Writing in the New York Times,  VERLYN KLINKENBORG summarizes the terrible threats to the Monarch butterflies:   “For the past 15 years, scientists have been watching monarch numbers plummet, as much as 81 percent between 1999 and 2010. They reached nearly catastrophic lows in the winter of 2009-2010 and have barely recovered since.   One recent study suggests that the long-term survival of the species may be in doubt. A few weeks ago, one of the scientists devoted to studying monarchs, Ernest Williams at Hamilton College, summarized for me the threats that have been reported in recent studies.   Nearly every link in the monarchs’ chain of being, he said, is at risk. Illegal logging in Mexico has reduced their winter habitat — an already vanishingly small area, which is itself being altered by the warming climate. Ecotourists who come to witness the congregation of so many butterflies disturb the creatures they have come to see. But perhaps most damaging is the demise of milkweed. What looks like agricultural success, purging bean and corn fields of milkweed (among other weeds), turns out to be butterfly disaster. This is the great puzzle of species conservation — it has to be effective at nearly every stage of a species’ life cycle. And this, too, is the dilemma of human behavior. We live in a world of unintended consequences of our own making, which can never be easily undone.”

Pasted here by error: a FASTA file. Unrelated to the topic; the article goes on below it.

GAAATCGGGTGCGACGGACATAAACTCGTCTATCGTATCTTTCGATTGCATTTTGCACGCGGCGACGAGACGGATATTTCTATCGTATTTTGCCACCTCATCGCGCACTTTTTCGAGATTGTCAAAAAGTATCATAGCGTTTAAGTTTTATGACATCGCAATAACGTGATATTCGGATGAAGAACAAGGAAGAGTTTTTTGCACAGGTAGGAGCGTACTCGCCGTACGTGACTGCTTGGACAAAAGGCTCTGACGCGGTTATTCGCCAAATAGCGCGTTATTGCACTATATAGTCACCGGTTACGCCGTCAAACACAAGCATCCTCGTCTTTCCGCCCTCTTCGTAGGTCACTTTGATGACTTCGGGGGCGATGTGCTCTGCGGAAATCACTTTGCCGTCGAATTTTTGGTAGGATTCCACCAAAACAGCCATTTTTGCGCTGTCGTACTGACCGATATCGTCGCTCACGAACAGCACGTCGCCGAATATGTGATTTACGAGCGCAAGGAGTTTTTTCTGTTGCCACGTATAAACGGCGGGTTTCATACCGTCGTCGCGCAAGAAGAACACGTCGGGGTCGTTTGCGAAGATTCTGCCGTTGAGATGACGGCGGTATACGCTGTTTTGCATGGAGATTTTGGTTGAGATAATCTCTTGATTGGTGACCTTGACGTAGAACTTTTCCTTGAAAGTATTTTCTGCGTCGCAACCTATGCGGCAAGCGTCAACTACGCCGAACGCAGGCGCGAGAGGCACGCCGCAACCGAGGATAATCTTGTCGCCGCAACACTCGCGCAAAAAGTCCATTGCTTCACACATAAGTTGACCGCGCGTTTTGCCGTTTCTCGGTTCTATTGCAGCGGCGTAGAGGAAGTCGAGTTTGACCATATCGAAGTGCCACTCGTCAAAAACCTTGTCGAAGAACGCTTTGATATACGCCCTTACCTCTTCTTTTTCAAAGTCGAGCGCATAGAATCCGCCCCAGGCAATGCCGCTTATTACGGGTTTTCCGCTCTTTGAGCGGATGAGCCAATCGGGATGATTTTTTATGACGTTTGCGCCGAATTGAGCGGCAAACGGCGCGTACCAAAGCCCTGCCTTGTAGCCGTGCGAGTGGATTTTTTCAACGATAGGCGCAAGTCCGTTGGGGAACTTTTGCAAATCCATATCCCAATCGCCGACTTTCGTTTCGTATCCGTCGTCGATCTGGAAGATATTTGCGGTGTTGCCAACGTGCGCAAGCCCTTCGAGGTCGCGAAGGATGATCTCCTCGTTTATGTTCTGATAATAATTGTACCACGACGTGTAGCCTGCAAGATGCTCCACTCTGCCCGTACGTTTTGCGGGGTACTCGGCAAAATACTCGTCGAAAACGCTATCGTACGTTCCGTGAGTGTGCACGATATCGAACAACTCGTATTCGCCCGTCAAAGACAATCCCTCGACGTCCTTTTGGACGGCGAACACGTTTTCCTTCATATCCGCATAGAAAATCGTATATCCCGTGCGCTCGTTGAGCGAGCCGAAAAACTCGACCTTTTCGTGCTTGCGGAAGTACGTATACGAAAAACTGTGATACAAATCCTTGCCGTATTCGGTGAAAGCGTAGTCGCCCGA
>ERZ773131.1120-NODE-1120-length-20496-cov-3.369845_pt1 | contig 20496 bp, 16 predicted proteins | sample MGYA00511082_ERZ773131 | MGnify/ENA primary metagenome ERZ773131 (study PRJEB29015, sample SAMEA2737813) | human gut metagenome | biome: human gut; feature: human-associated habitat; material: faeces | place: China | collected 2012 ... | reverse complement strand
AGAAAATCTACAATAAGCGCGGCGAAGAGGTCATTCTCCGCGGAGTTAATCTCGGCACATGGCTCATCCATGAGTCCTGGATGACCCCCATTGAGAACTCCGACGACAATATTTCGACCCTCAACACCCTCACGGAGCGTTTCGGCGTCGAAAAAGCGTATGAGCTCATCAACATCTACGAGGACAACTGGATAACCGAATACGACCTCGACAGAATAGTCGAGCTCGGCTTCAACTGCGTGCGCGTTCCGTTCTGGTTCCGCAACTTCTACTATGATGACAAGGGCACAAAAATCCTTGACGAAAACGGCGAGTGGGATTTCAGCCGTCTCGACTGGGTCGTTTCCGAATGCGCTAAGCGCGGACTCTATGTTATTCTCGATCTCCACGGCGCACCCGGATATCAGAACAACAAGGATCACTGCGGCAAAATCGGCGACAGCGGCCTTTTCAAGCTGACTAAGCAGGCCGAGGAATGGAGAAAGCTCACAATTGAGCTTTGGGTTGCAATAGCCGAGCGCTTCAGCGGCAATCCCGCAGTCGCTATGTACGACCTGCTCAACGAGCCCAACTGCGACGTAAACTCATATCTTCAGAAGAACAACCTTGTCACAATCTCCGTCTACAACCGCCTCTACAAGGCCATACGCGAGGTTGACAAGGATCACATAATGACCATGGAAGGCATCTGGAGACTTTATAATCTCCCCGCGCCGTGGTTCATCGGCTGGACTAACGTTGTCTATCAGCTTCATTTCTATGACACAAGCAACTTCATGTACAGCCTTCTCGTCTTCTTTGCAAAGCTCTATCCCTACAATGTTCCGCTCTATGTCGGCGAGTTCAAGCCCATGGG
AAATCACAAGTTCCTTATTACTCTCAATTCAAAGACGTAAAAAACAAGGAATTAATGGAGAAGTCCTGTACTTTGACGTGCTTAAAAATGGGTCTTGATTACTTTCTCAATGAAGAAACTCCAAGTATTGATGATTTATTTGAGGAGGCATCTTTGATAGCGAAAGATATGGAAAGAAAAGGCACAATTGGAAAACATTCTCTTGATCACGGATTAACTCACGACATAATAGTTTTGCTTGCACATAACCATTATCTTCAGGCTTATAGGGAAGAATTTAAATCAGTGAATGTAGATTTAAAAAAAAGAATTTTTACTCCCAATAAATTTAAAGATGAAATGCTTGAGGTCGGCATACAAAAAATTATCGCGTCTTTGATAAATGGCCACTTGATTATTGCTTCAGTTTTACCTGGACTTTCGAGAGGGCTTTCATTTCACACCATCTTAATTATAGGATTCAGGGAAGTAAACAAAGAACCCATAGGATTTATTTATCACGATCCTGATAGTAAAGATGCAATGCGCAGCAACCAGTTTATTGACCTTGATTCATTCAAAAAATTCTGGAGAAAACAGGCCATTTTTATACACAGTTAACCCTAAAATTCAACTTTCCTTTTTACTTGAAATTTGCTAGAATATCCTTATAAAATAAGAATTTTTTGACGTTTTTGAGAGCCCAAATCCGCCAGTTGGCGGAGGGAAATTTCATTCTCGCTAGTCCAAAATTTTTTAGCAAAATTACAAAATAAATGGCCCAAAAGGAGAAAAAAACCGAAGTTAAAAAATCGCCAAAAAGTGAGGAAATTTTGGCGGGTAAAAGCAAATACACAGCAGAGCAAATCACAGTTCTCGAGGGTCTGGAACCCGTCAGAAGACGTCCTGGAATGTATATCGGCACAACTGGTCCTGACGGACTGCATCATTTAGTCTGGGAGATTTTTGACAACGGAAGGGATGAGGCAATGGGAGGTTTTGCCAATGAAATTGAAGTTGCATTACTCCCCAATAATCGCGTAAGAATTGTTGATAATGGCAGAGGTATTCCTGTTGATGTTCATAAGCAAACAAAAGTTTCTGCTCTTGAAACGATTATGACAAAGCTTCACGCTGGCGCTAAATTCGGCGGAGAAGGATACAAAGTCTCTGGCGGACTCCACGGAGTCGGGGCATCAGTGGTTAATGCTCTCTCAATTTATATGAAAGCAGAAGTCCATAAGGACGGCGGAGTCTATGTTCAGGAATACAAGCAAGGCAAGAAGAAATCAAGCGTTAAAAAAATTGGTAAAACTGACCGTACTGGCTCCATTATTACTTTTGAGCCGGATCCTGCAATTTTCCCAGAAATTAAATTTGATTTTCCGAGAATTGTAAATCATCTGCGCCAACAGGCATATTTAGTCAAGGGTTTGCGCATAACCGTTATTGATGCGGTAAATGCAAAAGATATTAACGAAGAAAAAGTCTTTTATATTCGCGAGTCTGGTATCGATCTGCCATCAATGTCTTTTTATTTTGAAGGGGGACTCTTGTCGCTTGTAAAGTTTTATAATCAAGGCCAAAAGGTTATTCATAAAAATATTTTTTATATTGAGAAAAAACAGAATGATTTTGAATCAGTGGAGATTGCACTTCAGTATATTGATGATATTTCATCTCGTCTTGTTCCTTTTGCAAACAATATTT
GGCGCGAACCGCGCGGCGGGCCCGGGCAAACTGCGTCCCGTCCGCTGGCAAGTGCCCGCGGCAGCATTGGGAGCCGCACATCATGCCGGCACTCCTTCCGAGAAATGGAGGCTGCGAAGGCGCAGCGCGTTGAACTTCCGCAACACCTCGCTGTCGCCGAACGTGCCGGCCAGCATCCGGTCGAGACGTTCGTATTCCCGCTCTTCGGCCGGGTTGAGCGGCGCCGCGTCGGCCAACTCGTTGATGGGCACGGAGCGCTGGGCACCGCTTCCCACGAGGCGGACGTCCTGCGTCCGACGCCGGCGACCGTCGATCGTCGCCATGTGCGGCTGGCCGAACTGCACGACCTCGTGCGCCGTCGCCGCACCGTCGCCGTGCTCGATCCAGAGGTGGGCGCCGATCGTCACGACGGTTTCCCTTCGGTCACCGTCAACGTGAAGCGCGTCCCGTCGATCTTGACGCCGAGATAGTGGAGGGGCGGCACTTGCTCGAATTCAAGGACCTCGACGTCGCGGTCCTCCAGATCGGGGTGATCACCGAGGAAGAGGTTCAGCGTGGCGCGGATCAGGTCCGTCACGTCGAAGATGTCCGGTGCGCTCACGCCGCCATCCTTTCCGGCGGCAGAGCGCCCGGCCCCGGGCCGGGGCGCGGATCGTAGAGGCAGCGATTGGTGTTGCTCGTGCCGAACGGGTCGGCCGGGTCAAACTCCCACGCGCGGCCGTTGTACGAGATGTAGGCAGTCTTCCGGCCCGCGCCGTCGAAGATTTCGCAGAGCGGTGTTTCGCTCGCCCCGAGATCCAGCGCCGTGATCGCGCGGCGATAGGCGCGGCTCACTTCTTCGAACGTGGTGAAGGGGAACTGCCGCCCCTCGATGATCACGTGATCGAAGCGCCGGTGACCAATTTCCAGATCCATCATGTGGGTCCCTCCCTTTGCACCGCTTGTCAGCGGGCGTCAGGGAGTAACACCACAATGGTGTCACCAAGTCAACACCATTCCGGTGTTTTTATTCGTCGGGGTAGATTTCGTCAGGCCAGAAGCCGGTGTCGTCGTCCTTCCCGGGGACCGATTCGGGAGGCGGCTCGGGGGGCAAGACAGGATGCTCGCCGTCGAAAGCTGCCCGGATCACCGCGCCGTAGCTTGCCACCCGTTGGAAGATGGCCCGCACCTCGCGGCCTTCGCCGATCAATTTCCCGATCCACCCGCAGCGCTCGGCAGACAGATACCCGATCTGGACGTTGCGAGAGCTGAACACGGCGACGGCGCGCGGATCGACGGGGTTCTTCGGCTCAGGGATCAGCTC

Over millions of years, Nature has evolved incredibly delicate, complex ecosystems.  When we damage one tiny part of it – a fragile butterly, an amazing bee – the whole system is endangered.  My grandchildren may one day see Monarch butterflies – in museums, on pins.  Alas. 

   

How a Tiny Butterly Does the Impossible…So Can You!

By Shlomo  Maital    

     Monarch 1  Monarch 2